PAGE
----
Press-Republican

Faith & Spirituality

June 11, 2010

Rabbi to leave Plattsburgh temple to pursue academia

Rabbi to leave Temple Beth Israel to pursue academia

PLATTSBURGH — July 1, Rabbi Emma Gottlieb will take the pulpit at Temple Beth Israel.

Rabbi Andrew Goodman, meanwhile, will be taking a leap of faith, in a sense like the Jews leaving Egypt.

It hasn't been slavery by any means, to pastor the Beth Israel congregation.

"But I'm leaving a known quantity and going into the wilderness."

Goodman, who came to Plattsburgh about two years ago to serve his first congregation, departs for the world of academia. It's not that he hasn't been there before.

"But in terms of rigorous psychological academic study, I haven't done it since undergrad."

And so he'll take the next several months to prove himself to the school of his choosing, Virginia Commonwealth University.

He'll take the college-entrance GREs again, beef up his scores. Perhaps he'll take a research methods course. Also, with an eye toward publication, the rabbi will pare down the thesis that capped his rabbinic studies.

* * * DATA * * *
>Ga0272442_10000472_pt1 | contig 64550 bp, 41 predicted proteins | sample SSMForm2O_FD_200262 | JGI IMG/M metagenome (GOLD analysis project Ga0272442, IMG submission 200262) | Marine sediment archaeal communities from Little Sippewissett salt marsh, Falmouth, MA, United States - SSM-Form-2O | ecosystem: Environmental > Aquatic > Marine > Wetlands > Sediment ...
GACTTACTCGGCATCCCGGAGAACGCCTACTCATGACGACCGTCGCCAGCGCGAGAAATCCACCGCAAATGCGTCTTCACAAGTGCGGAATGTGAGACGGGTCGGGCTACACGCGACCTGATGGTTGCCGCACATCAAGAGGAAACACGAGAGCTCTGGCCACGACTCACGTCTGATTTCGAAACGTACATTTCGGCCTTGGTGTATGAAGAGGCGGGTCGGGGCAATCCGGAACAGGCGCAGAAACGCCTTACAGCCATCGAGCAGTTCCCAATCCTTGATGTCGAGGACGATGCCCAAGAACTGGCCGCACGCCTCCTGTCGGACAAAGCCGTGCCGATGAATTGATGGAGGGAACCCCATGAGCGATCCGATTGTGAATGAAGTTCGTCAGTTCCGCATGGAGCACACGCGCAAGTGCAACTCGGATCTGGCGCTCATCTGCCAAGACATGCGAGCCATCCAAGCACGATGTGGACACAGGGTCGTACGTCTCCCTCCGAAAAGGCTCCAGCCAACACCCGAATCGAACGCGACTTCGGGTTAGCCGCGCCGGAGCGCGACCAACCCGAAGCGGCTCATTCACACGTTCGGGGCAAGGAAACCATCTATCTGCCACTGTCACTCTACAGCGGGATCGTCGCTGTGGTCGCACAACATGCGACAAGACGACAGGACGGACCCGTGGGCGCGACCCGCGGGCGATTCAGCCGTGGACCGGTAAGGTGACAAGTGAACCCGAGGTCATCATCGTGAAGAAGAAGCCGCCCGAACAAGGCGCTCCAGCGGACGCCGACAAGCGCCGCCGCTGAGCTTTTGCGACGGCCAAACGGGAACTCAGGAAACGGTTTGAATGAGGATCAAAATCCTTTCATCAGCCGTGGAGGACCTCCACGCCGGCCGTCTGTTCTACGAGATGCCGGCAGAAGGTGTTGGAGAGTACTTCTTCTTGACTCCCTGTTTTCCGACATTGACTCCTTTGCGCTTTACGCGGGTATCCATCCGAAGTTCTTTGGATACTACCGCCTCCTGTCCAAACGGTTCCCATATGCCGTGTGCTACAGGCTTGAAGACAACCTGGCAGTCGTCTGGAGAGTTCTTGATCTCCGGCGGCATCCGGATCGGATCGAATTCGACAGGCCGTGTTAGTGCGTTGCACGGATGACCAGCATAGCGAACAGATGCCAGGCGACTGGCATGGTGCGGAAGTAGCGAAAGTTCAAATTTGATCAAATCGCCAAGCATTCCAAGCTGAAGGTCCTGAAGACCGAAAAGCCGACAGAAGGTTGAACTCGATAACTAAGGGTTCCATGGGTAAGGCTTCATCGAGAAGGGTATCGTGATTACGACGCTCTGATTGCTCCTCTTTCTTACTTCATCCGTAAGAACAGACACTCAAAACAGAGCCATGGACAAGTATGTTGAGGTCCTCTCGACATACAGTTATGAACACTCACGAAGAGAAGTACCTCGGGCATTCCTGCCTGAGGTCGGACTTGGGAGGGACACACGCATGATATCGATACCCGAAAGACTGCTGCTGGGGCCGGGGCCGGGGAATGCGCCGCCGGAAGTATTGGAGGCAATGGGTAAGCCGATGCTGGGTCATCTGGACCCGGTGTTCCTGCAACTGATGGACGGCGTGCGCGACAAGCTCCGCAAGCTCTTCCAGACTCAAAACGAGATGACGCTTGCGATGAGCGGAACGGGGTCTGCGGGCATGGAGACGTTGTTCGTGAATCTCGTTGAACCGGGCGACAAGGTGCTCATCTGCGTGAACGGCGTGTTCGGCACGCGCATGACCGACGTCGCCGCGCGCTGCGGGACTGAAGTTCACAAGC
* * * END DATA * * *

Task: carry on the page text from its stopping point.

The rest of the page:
And he hopes to win a research assistanceship under a faculty member whose specialty pretty much fits hand and glove with the doctoral work Goodman wants to do.

That professor and another at Virginia Commonwealth research forgiveness. Goodman's topic is repentance — from both the psychological and religious angles and how the two overlap.

"Usually, they are kept separate," he said. "I'm definitely not a pioneer, but it hasn't been researched nearly enough, from my perspective. I'm excited to add my voice to the little that's out there."

It seems a given — that a person's spiritual beliefs have a role in how he or she thinks. Goodman saw that for himself when he worked with home-bound elders whose issues often centered around loss, as a chaplain for sailors in the midst of the Iraq war.

"I don't think you can adequately help a person unless you establish what the person's belief systems are.

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